Lives of the fellows

Harris Julian Gaster Bloom

b.30 June 1923 d.21 December 1988
MRCS LRCP( 1947) MB BS Lond(1947) MD(1949) MRCP(1950) DMRT(1954) FFR(1956) FRCP(1971) FRCR(1975) FRCS(1985) Hon FACR Hon FAAP

Julian Bloom was a consultant radiotherapist at the Royal Marsden Hospital for the 30 years between 1958 and 1987, and subsequently became an honorary visiting professor at the Institute of Cancer Research. Also, he was founder and co-chairman of the Radiotherapy and Oncology Centre at the Cromwell Hospital, London, where he continued to care for patients until shortly before his death.

He was born at Sheffield where his father, Arthur Bloom, was an engineer, and educated at Fleet School and the Middlesex Hospital, University of London. After house posts at the Middlesex, he was assistant pathologist for two years and was then called up for National Service and appointed a senior specialist in pathology in the RAMC from 1950-52. From 1952-56 he trained in radiotherapy in the Meyerstein Institute of the Middlesex Hospital; his first major contribution to oncology was at this early stage of his career with a seminal study, together with W W Richardson, on ‘Histological grading and prognosis in breast cancer: a study of 1409 cases of which 359 have been followed for 15 years.’ This grading of breast cancer remains in widespread use today.

Julian Bloom joined the department of radiotherapy at the Royal Marsden Hospital in 1958, at a time when high energy linear accelerators were becoming available for clinical practice, and he was one of the leaders of a generation of radiotherapists who developed current techniques of external beam radiation. His practice of radiotherapy was characterized by an exacting attention to detail; and proposed radiotherapy fields were frequently adjusted by him with millimetre precision. His trainees regarded approval of their initial radiotherapy plans as a high accolade. His dedication to patient care was uncompromising and his hours of work within the Royal Marsden Hospital soon became legendary. A 12-hour working day was routine, his afternoon clinic rarely finishing before 9pm and occasionally extending past midnight. The same attention to detail was brought to bear on administrative matters and he was twice elected chairman of the department of radiotherapy and oncology. His academic abilities, and his dedication to all aspects of his medical career, were more than matched by the warmth and charm of his personality; those many physicians who devoted long hours accompanying him in clinical or academic pursuits were willing victims of his enthusiasm.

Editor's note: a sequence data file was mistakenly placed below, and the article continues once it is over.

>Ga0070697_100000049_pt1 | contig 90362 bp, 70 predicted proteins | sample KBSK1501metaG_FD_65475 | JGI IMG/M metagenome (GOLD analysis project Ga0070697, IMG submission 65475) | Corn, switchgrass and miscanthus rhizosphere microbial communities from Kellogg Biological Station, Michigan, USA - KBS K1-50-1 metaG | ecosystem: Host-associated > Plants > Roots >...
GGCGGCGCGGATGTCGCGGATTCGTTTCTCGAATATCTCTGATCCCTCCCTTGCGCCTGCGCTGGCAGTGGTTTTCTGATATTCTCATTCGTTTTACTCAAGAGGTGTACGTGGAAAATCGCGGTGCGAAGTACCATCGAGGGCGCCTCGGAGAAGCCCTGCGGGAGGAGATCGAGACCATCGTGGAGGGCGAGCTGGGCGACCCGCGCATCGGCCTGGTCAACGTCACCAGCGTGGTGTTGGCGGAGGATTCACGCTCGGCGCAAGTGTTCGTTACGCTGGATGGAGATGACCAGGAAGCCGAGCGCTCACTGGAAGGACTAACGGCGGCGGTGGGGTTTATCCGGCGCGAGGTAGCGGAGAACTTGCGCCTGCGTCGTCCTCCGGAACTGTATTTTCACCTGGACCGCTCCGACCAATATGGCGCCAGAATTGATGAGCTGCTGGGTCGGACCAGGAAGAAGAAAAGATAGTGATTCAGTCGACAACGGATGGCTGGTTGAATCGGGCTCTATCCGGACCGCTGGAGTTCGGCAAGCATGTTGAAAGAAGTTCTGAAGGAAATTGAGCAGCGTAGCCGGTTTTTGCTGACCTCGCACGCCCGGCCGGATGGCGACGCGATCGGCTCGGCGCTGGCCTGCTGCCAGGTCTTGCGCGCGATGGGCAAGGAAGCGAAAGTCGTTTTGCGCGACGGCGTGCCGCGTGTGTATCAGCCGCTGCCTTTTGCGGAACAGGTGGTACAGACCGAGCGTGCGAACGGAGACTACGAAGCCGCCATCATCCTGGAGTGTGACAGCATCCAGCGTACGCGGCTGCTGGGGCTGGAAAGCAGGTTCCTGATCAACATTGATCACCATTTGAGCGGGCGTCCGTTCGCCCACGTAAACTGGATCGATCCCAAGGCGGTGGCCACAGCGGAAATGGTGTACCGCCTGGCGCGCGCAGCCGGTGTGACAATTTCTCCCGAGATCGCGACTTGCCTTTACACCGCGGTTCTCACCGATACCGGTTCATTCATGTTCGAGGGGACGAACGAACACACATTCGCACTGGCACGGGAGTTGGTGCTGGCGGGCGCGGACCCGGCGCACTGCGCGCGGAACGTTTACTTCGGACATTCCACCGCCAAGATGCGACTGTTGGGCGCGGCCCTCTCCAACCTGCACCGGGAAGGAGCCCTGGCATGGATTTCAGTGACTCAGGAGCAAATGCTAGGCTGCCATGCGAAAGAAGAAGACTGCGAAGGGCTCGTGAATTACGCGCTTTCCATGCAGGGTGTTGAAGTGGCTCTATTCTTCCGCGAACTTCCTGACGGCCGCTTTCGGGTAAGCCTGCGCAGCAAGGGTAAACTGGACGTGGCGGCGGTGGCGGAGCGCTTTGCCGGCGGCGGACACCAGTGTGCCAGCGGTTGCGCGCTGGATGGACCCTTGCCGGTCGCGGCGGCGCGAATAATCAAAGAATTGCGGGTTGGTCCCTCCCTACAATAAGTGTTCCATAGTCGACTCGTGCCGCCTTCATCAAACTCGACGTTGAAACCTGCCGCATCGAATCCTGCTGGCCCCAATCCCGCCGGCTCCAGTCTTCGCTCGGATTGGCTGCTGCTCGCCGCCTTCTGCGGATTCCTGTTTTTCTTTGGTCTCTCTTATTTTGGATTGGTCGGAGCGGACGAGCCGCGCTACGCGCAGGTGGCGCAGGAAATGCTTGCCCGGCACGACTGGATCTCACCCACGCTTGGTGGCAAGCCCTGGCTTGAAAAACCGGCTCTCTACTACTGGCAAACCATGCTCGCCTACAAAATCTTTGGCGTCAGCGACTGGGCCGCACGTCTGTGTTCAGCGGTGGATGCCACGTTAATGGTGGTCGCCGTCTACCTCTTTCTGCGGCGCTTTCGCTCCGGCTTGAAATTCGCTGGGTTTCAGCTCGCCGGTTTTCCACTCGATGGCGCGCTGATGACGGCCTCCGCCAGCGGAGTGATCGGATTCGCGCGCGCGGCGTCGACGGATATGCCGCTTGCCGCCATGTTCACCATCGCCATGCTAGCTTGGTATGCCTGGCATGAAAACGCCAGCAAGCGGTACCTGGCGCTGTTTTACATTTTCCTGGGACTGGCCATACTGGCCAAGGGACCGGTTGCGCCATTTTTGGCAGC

Bloom specialized in the treatment of urological tumours and tumours of the brain, and he made major improvements in the management of both groups. In a series of articles in the 1960s he reported the hormone responsiveness of advanced renal carcinoma and, again, this pioneering work has stood the test of time and remains one of the first approaches to treatment for patients who cannot be cured by surgery. He was an authority on the radiotherapy of bladder cancer and linked the work of the Royal Marsden hospital and the Institute of Urology in the analysis of combined modality therapies for locally advanced tumours.

The major enterprise of Julian Bloom’s career was the establishment of a specialized brain cancer unit at the Royal Marsden Hospital, with the support of surgical colleagues at Atkinson Morley’s Hospital, the Hospital for Sick Children, Great Ormond Street, and the National Hospitals for Nervous Diseases, Queen Square. He saw the need for broadbased investigation of these rare and devastating diseases and his unit incorporated both child and adult patients, and medical specialists in endocrinology, psychology and rehabilitation. Additionally, the unit had strong links with the Institute of Cancer Research, and the cancer research fund which bears his name supported the investigation of brain tumour chemotherapy in a laboratory setting. Clinical investigations were based on the radiotherapy of brain tumours but characteristically encompassed also hypothermia, radiosensitizers, immune modulation and high dose chemotherapy in a series of collaborative research protocols. His personal series of patients with brain tumours validated the use of radiotherapy for pituitary tumours, craniopharyngioma and meningioma. He saw gratifying improvements in outcome for children with brain tumours, and as chairman of the brain tumour study group of the International Society of Paediatric Oncology (SIOP) he developed the role of adjuvant chemotherapy in medulloblastoma. His reported results in the management of childhood brain tumours have become benchmarks against which future progress must be measured, and his 30 years in the field were honoured by an International Neuro-oncology Conference held at the Royal Marsden Hospital in September 1988.

Amongst many professional honours were fellowships of the American Academy of Paediatrics, 1981; the Belgian Radiotherapy Society, 1983; the Royal College of Surgeons of England,1985, and the Venezuelan Cancer Society, 1978. The principal theatre in the new Royal Marsden Conference Centre was named ‘The Julian Bloom Lecture Theatre’.

A Horwich
Sir Gordon Wolstenholme

[The Times, 22 Dec 1988; The Independent, 2 January 1989; Lancet, 1989,1,171]

(Volume VIII, page 32)

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